The 'Obama Effect': How a Salient Role Model Reduces Race-Based Performance Differences

Journal of Experimental Social Psychology 45 (2009) 953-956

4 Pages Posted: 6 Jun 2012

Date Written: June 5, 2012


Barack Obama, the first Black-American president, has been widely heralded as a role model for Black- Americans because he inspires hope. The current study was conducted to assess whether, beyond simply inspiring hope, this ‘‘Obama Effect” has a concrete positive influence on Black-Americans’ academic performance. Over a three-month period we administered a verbal exam to four separate groups of Blackand White-American participants at four predetermined times. When Obama’s stereotype-defying accomplishments garnered national attention – just after his convention speech, and election to the presidency – they had a profound beneficial effect on Black-Americans’ exam performance, such that the negative effects of stereotype threat were dramatically reduced. This effect occurred even when concerns about racial stereotypes continued to exist. The fact that we found performance effects with a random sample of American participants, far removed from any direct contact with Obama, attests to the powerful impact of ingroup role models.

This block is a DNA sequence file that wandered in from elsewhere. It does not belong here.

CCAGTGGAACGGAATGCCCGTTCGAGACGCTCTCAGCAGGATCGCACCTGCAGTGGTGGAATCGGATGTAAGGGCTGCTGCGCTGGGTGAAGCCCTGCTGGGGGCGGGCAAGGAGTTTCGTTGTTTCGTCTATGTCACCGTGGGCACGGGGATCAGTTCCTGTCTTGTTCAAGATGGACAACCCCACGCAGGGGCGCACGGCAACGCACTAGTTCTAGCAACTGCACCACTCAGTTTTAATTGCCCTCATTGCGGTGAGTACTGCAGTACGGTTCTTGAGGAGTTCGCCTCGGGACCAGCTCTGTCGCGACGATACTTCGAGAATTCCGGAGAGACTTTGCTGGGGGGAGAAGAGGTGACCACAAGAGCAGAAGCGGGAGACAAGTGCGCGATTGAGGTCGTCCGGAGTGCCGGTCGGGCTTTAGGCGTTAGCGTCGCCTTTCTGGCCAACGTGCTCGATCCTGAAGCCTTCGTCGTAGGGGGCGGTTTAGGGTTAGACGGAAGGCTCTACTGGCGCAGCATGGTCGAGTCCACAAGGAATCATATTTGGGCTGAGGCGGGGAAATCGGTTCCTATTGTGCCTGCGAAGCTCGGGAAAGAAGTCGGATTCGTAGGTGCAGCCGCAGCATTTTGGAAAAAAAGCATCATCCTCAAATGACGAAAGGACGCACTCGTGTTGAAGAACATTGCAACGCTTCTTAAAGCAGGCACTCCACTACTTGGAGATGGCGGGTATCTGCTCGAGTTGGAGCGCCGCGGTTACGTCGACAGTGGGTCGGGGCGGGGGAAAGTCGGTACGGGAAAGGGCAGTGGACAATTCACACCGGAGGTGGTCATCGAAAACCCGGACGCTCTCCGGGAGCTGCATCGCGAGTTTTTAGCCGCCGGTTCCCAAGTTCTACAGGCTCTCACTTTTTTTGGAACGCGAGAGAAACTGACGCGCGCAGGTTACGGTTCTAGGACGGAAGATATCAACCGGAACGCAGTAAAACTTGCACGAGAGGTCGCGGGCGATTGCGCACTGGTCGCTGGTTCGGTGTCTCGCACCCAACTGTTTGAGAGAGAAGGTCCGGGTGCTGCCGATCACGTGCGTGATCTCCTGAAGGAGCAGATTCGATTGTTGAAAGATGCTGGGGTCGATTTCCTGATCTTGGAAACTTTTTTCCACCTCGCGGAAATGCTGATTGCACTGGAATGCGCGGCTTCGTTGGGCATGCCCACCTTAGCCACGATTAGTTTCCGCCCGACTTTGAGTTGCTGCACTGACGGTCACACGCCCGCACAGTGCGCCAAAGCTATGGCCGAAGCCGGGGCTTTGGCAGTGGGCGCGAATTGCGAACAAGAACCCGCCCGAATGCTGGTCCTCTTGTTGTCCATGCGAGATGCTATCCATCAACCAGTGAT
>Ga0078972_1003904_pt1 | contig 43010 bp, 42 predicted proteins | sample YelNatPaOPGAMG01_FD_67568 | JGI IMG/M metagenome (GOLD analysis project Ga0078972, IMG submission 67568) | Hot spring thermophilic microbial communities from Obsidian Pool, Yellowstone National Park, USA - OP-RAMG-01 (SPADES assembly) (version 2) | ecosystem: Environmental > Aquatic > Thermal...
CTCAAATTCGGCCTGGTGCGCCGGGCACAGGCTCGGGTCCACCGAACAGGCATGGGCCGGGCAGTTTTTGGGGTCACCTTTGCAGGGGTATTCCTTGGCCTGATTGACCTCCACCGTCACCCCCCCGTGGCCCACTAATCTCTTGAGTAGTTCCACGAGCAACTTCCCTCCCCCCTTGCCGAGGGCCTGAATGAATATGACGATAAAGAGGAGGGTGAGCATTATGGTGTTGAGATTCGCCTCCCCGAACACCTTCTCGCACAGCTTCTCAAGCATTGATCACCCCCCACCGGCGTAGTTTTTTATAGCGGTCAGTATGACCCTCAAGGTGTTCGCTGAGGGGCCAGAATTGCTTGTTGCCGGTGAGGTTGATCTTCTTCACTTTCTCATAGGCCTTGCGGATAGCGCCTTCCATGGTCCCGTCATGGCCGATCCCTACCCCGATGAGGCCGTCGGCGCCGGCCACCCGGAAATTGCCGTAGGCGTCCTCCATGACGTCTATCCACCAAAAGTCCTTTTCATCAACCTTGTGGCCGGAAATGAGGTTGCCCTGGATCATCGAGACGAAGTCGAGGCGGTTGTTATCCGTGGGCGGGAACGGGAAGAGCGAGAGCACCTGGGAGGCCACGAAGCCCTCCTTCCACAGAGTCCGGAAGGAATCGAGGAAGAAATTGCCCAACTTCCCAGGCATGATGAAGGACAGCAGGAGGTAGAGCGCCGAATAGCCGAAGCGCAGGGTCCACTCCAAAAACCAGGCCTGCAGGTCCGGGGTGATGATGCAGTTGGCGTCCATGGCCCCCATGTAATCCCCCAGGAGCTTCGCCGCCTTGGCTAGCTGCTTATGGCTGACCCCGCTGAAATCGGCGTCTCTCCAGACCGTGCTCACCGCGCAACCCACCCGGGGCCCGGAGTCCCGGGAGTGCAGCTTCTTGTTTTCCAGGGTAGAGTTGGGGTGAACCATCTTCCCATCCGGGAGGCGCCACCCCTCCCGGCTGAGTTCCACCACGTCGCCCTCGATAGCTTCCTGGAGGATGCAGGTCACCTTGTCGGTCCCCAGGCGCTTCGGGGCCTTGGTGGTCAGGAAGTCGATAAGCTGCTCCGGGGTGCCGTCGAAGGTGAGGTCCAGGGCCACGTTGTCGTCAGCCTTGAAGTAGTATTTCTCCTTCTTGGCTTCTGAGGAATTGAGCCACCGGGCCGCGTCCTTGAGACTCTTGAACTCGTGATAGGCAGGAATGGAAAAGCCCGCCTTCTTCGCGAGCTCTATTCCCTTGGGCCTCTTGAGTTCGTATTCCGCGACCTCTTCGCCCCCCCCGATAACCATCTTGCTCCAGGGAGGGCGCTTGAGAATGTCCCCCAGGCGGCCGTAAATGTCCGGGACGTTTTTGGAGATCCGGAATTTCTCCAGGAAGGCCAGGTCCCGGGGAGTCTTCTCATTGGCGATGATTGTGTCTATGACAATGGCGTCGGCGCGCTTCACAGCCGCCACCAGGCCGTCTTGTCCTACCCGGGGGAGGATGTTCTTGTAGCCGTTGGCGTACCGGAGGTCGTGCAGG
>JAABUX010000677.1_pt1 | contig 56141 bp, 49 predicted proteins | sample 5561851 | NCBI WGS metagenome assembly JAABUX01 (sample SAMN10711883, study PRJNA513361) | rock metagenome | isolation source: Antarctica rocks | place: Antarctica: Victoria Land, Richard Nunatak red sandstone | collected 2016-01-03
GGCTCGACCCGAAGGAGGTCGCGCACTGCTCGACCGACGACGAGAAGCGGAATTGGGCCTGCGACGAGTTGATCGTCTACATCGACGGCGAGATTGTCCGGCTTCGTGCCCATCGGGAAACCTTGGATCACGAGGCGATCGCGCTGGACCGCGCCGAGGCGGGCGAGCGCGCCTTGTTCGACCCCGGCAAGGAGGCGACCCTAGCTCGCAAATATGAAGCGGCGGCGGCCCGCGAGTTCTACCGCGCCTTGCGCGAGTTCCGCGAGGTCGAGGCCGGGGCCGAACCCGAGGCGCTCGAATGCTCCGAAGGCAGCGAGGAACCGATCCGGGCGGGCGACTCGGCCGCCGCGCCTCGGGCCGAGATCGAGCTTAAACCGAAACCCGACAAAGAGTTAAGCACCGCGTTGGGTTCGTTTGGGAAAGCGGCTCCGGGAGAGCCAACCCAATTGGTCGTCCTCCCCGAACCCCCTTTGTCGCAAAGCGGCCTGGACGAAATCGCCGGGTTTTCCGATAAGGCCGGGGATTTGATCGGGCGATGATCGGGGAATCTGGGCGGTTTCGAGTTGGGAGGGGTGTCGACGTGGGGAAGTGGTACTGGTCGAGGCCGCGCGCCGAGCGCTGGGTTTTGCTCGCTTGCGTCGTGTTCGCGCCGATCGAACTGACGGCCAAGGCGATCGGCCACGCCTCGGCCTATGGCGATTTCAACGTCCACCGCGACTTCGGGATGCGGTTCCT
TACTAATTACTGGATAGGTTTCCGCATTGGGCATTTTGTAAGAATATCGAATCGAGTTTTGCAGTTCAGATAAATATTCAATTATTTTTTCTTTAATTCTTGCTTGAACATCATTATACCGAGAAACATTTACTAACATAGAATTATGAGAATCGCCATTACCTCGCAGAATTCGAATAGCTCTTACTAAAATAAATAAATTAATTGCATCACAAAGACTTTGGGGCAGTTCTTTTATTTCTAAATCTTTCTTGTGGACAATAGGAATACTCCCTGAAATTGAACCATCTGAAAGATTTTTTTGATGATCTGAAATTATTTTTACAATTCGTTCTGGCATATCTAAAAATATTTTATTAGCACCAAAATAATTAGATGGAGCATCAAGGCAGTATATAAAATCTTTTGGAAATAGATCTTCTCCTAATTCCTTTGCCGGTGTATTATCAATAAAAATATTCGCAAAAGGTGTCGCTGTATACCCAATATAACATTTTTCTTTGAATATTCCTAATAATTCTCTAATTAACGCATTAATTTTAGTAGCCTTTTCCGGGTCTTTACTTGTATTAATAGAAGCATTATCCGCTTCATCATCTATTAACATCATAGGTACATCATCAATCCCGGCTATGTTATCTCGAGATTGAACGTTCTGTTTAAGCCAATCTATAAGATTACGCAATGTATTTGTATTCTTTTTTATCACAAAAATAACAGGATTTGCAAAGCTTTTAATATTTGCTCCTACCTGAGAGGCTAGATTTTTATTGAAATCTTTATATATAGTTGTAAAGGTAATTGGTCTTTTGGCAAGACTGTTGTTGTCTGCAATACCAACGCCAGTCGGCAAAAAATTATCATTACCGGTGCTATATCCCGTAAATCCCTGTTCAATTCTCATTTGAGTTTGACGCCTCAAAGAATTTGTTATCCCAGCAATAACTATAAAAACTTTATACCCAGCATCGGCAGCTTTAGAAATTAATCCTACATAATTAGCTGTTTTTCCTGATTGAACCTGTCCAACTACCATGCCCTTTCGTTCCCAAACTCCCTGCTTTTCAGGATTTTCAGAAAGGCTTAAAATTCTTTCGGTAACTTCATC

Suggested Citation

Marx, David and Ko, Sei Jin and Friedman, Raymond A., The 'Obama Effect': How a Salient Role Model Reduces Race-Based Performance Differences (June 5, 2012). Journal of Experimental Social Psychology 45 (2009) 953-956, Available at SSRN:

David Marx

San Diego State University ( email )

5500 Campanile Drive
San Diego, CA 92182-0763
United States
619-594-8708 (Phone)

Sei Jin Ko

Northwestern University - Kellogg School of Management ( email )

2001 Sheridan Road
Evanston, IL 60208
United States

Raymond A. Friedman (Contact Author)

Vanderbilt University - Organizational Behavior ( email )

401 21st Avenue South
Nashville, TN 37203
United States
615-322-3992 (Phone)
615-343-7177 (Fax)


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